Manchester velodrome has tire recommendations obviously based on what sticks and what doesn't:http://www.nationalcyclingcentre.com/tr ... ification/
It sounds like tread compound is more crucial than tread pattern, for wood anyway.
That's correct. We don't have too many of them any longer, but there used to be lots of tires with yellow or red tread, or tires with a very narrow black center tread and colored sidewalls that went almost to the centerline. Those rubbers tend to harden and don't grip as well even when fresh, so you're prone to slipping with them if riding slow on the bankings. Similarly, smaller tires (which used to be the norm) make you prone to slipping. And whatever tire you use, scuff the surface with sandpaper or by riding around the apron for a while, and always clean the tire off with vinegar or rubbing alcohol (I prefer the latter). If you've never ridden a wooden track, there's a lot of very fine wood fuzz that sticks to the rubber of your tires, making them slippery. There's generally a lot of dust on some tracks, which tends to do the same. It pays to clean your tires constantly -- the alcohol will evaporate and dry very quickly and if you spray some 90% Isopropyl alcohol (versus 70%, which is rubbing isopropyl alcohol) and then wipe the tire off with a towel, you'll have fewer problems with slipping or with punctures.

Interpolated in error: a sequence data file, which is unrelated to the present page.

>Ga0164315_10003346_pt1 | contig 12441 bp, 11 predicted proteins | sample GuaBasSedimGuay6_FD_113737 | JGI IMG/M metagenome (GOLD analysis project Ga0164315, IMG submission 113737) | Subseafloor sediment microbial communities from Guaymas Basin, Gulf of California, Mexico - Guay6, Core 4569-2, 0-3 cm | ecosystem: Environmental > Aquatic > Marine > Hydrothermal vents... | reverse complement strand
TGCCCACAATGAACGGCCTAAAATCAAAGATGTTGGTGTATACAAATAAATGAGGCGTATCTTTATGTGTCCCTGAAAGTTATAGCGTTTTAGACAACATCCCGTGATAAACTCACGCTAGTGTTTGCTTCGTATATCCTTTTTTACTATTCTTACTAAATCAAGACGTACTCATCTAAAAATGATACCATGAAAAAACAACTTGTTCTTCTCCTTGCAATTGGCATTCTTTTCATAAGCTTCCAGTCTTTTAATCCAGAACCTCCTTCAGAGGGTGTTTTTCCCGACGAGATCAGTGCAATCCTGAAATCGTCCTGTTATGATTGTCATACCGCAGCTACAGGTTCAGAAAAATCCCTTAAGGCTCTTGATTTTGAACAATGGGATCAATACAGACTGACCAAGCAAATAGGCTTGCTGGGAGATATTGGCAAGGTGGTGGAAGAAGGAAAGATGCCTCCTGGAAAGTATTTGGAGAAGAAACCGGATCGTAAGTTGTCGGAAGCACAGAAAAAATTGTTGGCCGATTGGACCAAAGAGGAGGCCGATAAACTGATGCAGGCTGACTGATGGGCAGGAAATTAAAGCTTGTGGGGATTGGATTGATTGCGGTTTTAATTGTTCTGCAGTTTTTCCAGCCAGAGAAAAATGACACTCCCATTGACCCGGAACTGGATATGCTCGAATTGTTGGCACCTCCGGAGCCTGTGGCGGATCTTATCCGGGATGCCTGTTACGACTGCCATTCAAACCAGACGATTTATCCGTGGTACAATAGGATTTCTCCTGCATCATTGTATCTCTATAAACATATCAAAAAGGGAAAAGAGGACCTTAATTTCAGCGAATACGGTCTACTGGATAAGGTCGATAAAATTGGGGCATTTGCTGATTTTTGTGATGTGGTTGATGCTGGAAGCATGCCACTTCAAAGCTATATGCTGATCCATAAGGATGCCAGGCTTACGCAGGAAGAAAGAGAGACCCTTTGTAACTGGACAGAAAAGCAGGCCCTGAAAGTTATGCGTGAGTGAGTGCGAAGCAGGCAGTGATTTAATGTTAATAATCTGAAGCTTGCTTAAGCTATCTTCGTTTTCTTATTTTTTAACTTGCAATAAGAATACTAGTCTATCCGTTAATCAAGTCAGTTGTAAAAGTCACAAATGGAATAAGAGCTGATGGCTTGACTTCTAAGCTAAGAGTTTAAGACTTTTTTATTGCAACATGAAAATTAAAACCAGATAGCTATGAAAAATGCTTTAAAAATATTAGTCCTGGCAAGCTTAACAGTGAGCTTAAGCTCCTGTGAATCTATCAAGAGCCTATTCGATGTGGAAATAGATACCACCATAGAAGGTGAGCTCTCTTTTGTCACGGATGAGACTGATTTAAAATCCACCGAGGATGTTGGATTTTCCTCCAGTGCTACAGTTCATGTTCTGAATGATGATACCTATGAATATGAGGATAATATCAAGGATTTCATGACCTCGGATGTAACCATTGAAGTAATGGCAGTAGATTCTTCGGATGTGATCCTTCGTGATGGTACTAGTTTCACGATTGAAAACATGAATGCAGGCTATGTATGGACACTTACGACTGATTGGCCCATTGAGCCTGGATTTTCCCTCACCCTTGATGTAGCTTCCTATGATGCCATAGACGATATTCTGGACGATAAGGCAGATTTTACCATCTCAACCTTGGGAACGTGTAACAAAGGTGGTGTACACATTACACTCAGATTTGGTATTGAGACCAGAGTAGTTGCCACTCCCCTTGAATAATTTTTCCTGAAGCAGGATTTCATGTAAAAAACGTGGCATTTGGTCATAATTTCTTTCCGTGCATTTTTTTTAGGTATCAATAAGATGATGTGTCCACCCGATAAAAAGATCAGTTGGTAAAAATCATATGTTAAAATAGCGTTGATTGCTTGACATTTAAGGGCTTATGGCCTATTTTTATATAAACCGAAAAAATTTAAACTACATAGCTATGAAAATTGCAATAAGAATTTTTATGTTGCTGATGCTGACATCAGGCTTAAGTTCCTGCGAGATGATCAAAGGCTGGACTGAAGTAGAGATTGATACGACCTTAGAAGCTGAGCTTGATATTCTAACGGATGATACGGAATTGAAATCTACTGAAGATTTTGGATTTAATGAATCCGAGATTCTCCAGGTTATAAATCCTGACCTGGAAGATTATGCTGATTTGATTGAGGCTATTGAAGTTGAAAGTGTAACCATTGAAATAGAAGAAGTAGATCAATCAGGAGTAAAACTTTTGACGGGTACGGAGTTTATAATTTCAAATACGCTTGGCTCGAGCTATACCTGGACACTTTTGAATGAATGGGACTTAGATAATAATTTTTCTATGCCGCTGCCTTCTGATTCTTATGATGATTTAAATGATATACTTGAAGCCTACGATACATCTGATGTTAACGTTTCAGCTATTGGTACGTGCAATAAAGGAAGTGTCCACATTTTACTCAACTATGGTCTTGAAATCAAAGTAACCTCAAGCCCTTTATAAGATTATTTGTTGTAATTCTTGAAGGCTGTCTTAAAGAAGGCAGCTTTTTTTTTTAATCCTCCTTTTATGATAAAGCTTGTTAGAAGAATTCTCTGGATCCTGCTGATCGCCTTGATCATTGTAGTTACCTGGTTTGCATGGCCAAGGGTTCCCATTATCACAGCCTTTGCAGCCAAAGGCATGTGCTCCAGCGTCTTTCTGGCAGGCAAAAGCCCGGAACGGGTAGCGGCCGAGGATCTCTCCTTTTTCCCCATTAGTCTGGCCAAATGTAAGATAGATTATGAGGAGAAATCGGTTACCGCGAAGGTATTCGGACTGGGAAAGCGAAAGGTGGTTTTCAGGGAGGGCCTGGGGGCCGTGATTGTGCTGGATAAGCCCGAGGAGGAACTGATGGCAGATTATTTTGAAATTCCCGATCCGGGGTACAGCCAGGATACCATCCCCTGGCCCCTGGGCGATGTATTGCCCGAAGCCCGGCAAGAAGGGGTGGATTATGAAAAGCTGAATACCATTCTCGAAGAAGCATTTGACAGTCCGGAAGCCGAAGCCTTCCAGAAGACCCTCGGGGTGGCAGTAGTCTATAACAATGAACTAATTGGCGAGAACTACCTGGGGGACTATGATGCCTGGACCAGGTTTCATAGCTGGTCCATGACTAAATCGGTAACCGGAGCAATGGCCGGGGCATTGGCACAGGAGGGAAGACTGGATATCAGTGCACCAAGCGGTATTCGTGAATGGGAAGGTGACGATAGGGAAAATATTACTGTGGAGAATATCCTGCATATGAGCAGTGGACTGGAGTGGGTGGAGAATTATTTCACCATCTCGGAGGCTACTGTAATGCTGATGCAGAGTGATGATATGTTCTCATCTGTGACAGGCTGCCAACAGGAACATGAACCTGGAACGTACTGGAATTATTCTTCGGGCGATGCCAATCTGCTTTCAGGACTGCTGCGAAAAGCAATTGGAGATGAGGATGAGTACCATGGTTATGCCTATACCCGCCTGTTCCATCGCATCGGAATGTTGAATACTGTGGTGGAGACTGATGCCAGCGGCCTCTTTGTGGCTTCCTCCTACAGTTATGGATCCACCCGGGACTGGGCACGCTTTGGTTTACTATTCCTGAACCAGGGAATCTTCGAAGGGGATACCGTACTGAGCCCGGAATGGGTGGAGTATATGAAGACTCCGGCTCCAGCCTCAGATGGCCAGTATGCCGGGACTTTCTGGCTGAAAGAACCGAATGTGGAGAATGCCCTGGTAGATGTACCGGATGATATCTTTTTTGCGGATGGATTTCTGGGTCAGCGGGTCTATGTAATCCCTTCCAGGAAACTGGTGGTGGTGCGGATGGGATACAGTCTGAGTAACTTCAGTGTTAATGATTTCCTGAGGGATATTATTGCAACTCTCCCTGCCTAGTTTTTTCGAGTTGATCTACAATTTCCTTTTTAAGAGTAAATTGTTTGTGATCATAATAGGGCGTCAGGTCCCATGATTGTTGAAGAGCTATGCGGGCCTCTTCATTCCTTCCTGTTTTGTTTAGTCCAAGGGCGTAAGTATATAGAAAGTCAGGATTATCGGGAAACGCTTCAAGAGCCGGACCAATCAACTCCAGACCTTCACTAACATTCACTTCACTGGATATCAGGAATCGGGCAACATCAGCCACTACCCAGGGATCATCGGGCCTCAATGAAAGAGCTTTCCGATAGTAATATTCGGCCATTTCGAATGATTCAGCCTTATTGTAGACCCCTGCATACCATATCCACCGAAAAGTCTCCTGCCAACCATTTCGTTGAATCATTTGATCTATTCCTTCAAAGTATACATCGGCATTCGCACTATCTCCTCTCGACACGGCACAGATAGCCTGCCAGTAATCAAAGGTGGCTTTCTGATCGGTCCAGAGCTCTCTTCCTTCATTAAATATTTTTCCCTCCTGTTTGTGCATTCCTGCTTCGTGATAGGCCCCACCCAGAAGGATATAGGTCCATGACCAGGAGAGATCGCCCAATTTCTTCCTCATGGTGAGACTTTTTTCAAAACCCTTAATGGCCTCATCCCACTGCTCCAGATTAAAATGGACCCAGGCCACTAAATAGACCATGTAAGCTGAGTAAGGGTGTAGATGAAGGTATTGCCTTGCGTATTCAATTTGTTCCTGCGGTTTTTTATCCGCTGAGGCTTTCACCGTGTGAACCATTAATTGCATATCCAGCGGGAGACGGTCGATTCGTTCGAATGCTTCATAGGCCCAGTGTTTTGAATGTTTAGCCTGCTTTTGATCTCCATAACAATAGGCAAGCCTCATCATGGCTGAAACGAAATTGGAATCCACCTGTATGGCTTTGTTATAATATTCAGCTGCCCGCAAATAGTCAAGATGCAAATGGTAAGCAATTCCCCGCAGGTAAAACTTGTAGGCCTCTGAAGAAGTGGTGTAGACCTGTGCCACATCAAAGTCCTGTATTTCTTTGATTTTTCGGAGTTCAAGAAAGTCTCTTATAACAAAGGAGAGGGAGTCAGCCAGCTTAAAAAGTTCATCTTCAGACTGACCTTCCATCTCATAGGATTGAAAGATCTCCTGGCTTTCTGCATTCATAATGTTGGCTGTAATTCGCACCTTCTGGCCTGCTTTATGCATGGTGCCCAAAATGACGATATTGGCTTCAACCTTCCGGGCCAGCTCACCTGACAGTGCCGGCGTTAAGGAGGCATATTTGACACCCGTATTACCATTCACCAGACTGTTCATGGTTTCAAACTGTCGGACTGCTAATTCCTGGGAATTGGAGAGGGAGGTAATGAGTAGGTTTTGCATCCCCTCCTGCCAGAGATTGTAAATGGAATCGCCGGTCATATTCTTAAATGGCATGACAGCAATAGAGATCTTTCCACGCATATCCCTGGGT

As I indicated above, the general view is to use a smooth tread on wood tracks and textured tread on concrete, but it's really questionable whether there's a difference between them. Track riding is as prone to voodoo and myths as any other kind of cycling.